There is a sense of inevitability about this. It’s not a real surprise, and the next falling domino probably won’t be either.Tennessee will stop work on its portion of I-69 because the state can’t afford the cost.
Writing a guest column in the Memphis Commercial Appeal, TDOT commissioner John Schroer says the state has already invested $200 million in building its part of this national corridor. But, as he notes, $150 million of that was federal dollars. With those DC dollars at work on I-69 he could spend Tennessee money on other vital state projects.
So what changed? And you gotta love this. He says: “What is missing from the national discussion about I-69 is the funding component.
“Currently, there are no more congressional earmarks, no promises and no commitments on the federal level to help us finish this highway. That leaves TDOT staring at a $1.5 billion price tag to build 65 miles of new highway between Memphis and Dyersburg.”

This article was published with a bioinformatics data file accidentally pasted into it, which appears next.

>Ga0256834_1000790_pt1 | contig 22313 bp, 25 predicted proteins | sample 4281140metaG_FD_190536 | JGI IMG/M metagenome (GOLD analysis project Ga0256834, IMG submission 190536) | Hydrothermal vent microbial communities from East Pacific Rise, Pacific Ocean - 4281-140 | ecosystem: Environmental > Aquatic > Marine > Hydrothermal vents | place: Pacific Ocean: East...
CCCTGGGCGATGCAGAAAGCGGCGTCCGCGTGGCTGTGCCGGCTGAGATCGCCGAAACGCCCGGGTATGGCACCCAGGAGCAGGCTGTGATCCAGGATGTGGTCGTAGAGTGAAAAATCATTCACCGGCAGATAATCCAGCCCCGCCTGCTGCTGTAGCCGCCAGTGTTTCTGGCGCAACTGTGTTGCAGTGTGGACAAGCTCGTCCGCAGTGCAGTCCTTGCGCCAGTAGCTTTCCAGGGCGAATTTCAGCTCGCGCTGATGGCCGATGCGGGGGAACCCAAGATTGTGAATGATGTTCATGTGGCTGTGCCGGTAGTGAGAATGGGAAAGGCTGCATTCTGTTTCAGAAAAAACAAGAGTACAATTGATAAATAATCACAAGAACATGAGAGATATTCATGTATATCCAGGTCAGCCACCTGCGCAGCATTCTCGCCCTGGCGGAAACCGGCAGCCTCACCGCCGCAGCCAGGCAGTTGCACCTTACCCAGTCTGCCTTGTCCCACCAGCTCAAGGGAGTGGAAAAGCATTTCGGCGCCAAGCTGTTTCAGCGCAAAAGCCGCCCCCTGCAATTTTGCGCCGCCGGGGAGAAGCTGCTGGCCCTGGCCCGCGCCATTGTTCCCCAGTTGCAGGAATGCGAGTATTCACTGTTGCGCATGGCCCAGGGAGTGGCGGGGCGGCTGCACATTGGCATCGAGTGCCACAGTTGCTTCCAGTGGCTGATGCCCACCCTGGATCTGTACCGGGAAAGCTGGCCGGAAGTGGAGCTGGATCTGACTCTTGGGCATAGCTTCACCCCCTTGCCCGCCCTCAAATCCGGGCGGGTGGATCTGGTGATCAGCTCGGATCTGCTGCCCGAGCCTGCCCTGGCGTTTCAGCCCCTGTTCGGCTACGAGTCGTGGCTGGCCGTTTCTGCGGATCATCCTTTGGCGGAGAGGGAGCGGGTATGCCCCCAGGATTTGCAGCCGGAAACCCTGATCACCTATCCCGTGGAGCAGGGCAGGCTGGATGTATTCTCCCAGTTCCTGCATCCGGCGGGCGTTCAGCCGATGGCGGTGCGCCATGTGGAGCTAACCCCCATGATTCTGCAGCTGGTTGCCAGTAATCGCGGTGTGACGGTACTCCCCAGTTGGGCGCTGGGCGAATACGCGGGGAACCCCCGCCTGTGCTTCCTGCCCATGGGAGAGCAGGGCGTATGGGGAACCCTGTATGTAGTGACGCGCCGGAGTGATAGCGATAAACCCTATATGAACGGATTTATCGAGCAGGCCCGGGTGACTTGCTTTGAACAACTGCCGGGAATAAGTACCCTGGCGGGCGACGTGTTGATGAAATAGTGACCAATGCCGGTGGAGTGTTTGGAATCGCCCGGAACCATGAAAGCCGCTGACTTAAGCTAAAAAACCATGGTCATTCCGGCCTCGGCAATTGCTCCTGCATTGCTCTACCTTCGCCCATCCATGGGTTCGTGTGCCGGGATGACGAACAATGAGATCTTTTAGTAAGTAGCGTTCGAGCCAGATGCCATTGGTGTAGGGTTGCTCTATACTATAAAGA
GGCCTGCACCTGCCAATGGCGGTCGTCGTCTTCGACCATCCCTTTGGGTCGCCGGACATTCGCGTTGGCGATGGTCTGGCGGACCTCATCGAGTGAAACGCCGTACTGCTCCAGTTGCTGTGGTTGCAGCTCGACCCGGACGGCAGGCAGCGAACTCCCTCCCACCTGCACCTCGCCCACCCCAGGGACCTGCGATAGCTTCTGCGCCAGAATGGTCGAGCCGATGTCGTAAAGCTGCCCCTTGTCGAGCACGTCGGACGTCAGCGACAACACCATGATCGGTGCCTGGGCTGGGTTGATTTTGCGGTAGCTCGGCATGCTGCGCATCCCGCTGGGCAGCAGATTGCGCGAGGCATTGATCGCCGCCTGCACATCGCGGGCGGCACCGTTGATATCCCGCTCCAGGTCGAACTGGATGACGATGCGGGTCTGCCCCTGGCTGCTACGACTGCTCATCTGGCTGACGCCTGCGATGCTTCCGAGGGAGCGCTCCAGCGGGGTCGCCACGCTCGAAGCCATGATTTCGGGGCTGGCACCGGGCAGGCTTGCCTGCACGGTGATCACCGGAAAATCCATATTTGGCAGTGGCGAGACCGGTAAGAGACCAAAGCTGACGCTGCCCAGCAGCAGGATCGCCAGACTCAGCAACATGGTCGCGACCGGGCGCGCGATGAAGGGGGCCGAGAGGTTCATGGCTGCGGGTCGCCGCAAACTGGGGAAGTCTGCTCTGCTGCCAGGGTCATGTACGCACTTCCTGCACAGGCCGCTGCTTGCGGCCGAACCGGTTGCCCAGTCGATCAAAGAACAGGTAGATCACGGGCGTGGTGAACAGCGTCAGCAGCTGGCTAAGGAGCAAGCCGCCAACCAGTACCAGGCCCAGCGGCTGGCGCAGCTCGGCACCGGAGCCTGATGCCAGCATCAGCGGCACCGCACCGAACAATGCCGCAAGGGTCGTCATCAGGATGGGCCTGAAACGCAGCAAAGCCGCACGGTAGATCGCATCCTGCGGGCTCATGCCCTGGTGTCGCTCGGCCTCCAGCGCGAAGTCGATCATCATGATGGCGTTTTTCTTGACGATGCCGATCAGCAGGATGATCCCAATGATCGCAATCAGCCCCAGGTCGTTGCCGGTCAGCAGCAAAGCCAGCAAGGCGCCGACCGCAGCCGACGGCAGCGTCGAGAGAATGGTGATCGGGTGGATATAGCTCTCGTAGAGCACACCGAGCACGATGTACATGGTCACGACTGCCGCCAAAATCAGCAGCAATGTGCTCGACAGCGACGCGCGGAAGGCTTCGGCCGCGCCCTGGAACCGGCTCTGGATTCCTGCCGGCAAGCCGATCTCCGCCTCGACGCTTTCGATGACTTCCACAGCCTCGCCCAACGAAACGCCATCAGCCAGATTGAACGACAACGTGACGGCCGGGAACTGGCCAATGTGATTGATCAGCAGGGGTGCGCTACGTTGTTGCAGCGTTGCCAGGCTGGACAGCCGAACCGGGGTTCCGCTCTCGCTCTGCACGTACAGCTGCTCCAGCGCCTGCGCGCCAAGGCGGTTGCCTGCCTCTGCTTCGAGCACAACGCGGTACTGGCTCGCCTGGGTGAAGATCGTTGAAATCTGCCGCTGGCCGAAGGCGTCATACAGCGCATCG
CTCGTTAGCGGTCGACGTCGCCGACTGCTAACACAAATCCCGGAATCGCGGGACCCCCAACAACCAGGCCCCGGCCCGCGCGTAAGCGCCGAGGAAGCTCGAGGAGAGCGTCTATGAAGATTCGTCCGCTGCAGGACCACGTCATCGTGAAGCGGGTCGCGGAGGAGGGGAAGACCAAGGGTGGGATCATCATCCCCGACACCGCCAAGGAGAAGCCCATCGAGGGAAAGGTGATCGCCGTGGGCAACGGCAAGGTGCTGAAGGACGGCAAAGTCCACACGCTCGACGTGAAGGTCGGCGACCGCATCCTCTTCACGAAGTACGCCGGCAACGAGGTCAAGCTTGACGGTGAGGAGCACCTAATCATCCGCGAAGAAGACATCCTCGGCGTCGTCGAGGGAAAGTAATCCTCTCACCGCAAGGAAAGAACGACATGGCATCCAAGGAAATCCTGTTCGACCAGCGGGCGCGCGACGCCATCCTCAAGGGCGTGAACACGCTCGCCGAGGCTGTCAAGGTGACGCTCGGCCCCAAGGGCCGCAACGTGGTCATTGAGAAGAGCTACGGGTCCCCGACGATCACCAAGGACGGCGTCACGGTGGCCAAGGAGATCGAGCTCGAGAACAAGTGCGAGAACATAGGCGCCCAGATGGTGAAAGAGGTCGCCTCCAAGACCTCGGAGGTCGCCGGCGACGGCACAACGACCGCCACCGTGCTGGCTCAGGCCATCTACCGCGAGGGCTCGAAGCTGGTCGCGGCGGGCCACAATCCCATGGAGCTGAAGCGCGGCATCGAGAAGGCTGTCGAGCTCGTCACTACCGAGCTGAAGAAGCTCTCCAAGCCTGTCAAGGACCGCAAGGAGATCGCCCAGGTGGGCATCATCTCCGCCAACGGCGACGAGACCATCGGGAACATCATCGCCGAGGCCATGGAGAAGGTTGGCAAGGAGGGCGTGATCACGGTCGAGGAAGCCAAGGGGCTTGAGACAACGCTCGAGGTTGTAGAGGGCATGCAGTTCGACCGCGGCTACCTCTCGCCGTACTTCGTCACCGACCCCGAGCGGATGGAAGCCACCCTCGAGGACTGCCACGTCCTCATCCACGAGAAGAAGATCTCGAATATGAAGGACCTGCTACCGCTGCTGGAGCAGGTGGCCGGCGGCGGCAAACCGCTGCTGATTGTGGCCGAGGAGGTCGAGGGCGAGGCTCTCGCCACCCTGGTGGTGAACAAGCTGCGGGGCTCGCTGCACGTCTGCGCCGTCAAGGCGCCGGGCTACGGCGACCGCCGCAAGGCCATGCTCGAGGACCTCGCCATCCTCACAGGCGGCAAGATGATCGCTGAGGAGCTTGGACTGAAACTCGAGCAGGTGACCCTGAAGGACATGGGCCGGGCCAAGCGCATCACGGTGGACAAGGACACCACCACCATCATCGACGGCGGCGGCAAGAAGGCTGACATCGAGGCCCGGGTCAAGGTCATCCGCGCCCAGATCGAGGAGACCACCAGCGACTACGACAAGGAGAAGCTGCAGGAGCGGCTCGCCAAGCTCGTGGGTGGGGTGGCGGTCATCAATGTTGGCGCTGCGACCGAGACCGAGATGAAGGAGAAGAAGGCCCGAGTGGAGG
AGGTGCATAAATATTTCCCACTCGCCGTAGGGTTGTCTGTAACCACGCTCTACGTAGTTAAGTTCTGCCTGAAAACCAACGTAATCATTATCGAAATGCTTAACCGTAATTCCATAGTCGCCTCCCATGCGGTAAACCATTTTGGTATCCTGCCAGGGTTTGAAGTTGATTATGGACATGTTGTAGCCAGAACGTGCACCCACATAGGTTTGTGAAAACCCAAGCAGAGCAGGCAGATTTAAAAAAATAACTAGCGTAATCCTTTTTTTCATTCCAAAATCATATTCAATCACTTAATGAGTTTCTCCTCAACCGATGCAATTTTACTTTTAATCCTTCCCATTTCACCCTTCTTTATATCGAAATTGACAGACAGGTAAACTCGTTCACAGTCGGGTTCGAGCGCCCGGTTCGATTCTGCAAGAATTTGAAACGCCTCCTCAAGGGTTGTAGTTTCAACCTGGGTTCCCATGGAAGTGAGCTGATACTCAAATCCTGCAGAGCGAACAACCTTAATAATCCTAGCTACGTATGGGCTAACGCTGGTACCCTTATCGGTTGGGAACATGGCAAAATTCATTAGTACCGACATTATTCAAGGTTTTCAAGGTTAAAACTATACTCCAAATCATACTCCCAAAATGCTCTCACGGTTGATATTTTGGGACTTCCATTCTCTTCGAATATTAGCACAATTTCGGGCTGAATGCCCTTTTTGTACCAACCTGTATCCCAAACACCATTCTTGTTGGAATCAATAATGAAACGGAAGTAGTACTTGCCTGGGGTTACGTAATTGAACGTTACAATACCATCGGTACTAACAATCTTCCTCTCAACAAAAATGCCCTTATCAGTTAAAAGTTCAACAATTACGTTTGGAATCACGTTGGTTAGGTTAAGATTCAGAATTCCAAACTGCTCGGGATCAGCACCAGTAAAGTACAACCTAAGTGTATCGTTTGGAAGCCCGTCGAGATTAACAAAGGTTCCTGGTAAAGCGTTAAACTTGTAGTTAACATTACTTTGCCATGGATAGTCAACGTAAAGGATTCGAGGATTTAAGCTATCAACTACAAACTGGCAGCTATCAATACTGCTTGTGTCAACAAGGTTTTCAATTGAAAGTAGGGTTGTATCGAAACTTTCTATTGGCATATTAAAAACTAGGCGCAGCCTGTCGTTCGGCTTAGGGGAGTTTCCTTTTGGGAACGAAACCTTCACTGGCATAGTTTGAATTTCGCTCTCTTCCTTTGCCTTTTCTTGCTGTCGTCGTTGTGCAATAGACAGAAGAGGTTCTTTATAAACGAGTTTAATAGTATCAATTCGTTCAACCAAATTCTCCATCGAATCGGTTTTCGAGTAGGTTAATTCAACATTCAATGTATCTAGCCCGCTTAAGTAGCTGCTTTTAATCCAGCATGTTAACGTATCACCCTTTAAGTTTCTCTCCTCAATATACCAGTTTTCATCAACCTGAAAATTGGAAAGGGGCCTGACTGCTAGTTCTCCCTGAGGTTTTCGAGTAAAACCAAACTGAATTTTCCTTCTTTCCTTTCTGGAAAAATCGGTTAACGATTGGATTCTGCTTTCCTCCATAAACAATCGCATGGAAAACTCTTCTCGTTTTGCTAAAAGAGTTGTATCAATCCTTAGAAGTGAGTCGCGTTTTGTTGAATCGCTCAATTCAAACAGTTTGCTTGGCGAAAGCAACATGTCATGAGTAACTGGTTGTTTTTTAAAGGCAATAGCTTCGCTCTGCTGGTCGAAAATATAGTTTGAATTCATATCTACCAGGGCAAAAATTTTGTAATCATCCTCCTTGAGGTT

MAP-21 is of course famously free of earmarks.
Schroer also tosses this scary thought into his guest column : “And we’re not alone. Mississippi, Arkansas, Kentucky, Indiana and Texas are all facing tremendously expensive I-69 projects, including construction of bridges over the Mississippi and Ohio rivers.”
To restate the obvious, scarce transportation infrastructure funding will continue to have major consequences such as this, hitting business especially hard. Let’s hope we don’t find members of Congress expressing their surprise and shock when they hear.
Schroer knows his stuff and is an impressive guy. I heard him at an ARTBA meeting in Memphis last year. The frustration for DOT commissioners in this funding environment must be sky high.